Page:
Announcing the Department for Transport’s delayed integrated rail plan (IRP), Transport Secretary Grant Shapps confirmed that the final eastern leg of the route would not be completed as originally planned.
Mr Shapps said that under the IRP better, faster routes would be delivered more quickly than under the “outdated” original plan for HS2.
However, critics have accused the Government of betraying residents and businesses in the north of England.
Under the original plans Phase 2B would have seen a high-speed spur run from Birmingham to Leeds via a new East Midlands Hub. Instead, under the revised £96 billion IRP the route will stop at the East Midlands hub and HS2 trains will then run on existing track to Sheffield.
Unveiling the IRP to the House of Commons, Mr Shapps said: “By taking a fresh look at HS2 and how it fits with the rest of the rail system, we will be able to build a much improved railway.
“This plan will bring the north and the Midlands closer together, it will fire up economies to rival London and the South East, it will rebalance our economic geography, it will spread opportunity, it will level up the country.
“It will bring benefits at least a decade or more earlier.”
Under the IRP, funding will be diverted to the Northern Powerhouse route, including electrification of routes between Liverpool, Manchester and Leeds.
The U-turn on the Birmingham-Leeds route, just nine months after Mr Johnson told parliament the eastern leg of HS2 would be completed, has been described as a betrayal by critics.
Shadow secretary of state for transport Jim McMahon told Times Radio: “We are not going to see the level of investment our region needs to thrive in the future.
“We want to hold the Government to account for the promises that they made because it goes beyond actually just transport investment. It goes to the heart of politics.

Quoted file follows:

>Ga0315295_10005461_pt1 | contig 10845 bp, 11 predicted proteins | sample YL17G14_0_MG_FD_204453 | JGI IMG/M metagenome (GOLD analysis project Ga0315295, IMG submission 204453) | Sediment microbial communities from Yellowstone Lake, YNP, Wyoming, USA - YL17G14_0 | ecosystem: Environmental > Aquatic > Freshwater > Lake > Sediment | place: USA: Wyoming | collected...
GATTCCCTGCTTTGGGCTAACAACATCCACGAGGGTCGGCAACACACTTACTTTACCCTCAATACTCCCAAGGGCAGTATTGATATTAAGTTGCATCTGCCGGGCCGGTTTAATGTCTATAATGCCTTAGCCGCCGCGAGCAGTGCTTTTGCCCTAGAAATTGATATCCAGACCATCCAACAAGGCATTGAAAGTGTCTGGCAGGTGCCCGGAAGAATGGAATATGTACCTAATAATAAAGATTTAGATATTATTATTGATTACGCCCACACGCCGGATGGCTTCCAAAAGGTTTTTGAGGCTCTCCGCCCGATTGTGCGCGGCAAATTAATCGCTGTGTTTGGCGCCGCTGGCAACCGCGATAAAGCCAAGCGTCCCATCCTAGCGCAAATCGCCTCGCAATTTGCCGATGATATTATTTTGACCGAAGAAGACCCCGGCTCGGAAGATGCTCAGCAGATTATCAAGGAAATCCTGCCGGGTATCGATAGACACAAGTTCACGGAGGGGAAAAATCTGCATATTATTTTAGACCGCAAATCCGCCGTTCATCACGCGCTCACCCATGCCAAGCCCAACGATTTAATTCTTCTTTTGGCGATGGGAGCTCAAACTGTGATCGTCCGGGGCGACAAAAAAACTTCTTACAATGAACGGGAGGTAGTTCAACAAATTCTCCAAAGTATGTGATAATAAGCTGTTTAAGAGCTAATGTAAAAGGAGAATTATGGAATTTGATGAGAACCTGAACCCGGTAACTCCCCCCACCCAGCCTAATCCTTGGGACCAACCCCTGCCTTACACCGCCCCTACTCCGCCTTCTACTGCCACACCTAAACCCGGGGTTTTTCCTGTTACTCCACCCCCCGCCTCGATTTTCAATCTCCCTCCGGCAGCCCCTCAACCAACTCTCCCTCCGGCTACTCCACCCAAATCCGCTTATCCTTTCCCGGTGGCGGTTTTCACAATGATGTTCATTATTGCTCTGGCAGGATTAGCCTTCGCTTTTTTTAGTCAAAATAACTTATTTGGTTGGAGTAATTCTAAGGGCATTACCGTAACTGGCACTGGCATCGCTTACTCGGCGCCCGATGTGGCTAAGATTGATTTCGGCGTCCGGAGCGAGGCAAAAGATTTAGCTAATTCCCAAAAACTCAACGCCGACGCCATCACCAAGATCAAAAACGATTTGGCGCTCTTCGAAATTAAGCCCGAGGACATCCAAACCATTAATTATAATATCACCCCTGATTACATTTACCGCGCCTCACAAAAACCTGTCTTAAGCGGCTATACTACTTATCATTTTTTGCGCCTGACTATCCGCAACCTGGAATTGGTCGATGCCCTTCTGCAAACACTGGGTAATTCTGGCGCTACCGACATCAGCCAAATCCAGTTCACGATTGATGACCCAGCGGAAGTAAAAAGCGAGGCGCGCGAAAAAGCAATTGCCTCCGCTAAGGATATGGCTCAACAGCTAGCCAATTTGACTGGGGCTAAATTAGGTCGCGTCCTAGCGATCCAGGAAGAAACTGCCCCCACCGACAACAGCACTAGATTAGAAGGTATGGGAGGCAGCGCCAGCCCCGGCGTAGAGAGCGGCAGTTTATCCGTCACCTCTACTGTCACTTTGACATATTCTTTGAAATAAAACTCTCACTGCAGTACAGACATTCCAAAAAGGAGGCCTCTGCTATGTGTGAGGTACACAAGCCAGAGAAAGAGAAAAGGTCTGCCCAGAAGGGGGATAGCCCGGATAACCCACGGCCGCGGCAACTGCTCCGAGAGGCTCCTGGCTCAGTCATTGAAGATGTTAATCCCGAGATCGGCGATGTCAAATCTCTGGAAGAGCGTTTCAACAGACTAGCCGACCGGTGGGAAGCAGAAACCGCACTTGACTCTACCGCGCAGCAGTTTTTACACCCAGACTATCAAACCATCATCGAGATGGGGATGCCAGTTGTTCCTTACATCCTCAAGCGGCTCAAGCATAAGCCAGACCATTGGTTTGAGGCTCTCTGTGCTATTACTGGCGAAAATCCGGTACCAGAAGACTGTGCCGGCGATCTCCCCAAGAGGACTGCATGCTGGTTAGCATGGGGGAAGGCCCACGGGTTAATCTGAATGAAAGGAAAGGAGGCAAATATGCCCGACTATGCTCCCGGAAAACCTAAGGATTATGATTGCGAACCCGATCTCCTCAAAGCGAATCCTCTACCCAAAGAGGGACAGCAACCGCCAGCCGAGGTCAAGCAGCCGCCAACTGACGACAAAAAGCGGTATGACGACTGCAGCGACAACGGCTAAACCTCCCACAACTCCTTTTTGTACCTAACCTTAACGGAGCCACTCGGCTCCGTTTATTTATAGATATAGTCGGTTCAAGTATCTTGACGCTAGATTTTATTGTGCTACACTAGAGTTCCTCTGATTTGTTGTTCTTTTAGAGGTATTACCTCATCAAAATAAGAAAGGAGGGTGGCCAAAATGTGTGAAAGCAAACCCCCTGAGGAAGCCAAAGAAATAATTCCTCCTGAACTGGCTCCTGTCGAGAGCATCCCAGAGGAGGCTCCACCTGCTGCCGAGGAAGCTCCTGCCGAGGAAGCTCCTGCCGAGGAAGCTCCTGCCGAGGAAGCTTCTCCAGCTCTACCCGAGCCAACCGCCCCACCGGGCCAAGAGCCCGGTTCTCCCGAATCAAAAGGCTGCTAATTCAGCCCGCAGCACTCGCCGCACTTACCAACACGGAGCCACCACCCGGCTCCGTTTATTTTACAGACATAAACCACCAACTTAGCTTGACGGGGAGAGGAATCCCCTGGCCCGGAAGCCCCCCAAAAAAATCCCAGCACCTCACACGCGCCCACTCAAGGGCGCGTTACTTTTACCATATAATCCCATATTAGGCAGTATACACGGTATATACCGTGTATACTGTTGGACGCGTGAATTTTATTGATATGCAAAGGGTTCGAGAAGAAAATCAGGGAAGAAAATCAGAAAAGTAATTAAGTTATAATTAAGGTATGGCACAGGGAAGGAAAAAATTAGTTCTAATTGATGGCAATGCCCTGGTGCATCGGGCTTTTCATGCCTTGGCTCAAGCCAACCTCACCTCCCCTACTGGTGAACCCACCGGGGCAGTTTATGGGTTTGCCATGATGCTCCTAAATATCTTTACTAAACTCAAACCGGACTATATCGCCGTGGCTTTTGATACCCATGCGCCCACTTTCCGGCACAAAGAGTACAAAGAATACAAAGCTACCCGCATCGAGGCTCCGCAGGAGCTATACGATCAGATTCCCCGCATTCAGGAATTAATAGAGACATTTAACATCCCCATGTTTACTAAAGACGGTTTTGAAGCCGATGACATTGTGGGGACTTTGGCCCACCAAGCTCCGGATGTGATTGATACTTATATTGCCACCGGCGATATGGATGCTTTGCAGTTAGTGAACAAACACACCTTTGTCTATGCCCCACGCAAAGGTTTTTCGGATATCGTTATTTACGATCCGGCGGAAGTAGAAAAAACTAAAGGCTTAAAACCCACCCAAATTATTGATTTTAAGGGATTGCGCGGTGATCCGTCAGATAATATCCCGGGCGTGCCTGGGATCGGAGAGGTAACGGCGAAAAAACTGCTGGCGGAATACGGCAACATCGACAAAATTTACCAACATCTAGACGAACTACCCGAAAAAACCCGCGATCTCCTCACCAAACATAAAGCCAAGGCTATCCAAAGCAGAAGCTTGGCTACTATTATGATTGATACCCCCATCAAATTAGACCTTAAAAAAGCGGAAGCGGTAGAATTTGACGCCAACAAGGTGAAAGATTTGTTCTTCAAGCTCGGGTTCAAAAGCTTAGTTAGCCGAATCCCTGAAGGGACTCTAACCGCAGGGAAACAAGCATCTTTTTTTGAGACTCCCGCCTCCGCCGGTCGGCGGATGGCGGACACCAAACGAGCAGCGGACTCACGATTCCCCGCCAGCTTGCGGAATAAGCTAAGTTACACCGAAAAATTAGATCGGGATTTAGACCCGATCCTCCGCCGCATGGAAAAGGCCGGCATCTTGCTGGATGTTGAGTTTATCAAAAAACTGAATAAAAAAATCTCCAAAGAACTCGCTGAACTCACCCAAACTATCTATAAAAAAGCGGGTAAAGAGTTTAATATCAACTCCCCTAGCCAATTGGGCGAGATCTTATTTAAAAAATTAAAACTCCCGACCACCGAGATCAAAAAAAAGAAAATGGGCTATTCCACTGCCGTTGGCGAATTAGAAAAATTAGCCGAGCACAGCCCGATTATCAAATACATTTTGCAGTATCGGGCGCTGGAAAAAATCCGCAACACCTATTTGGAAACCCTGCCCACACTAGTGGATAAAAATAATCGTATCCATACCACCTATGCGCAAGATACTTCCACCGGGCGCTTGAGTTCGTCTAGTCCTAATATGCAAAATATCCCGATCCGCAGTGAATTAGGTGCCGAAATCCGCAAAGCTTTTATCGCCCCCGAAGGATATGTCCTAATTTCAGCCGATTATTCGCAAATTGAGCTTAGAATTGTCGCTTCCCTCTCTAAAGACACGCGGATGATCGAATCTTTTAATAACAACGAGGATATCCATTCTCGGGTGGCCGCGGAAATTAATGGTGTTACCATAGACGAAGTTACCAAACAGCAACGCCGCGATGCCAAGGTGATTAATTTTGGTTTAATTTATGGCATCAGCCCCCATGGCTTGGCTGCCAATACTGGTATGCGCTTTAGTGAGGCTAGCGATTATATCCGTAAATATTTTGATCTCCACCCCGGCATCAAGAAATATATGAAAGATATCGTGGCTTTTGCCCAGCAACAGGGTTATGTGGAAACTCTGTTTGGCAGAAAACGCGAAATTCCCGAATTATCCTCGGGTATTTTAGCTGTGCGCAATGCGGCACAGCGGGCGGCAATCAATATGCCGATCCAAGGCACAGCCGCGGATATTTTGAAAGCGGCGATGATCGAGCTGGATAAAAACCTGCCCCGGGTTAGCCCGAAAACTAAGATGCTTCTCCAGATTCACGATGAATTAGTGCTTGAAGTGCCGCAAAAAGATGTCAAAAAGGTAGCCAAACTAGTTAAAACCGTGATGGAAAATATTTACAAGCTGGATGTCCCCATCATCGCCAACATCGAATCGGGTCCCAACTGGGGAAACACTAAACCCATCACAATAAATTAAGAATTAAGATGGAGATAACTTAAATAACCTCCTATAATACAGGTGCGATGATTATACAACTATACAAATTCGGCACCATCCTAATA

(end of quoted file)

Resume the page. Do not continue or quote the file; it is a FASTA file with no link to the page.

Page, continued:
It’s important to say though the £96 billion has been announced, £40 billion of that isn’t investment in the north of England at all. That’s the Euston to Crewe link.
“This is not investment in the North, so the idea that we should be grateful for what we’re given, that the Prime Minister will do a tour of the North and the Midlands, claiming some kind of victory, I’m afraid is an insult.”
Former Labour minister Hilary Benn said the revised plan left a “huge big hole” in the middle of the north of England.
He said: “What is the logic in taking HS2 from Birmingham to East Midlands Parkway, building a new high-speed line from Leeds to Sheffield, but leaving a huge great big hole in the middle that would have Victorian railway engineers in disbelief to save, the Times says, £10.3 billion? What is the purpose in doing that?”
Shadow chancellor and MP for Leeds West Rachel Reeves, said the move represented misplaced priorities in government.
She told BBC Radio 4’s Today programme: “We had the budget just a couple of weeks ago and the Chancellor found money to scrap air passenger duty on short-haul flights.
“Two weeks later the Prime Minister says that they are going to scrap HS2 going to Sheffield and Leeds.
“If you can find money to cut the air passenger duty for domestic flights but you can’t invest in our rail transport infrastructure, I just think that is entirely the wrong priorities.
“The Chancellor should have had the guts to stand up in parliament at the Budget and announce then that this crucial transport infrastructure that will deliver the growth and jobs that we need in the north of England wasn’t going to go ahead and yet those carbon-emitting flights will be increasing.”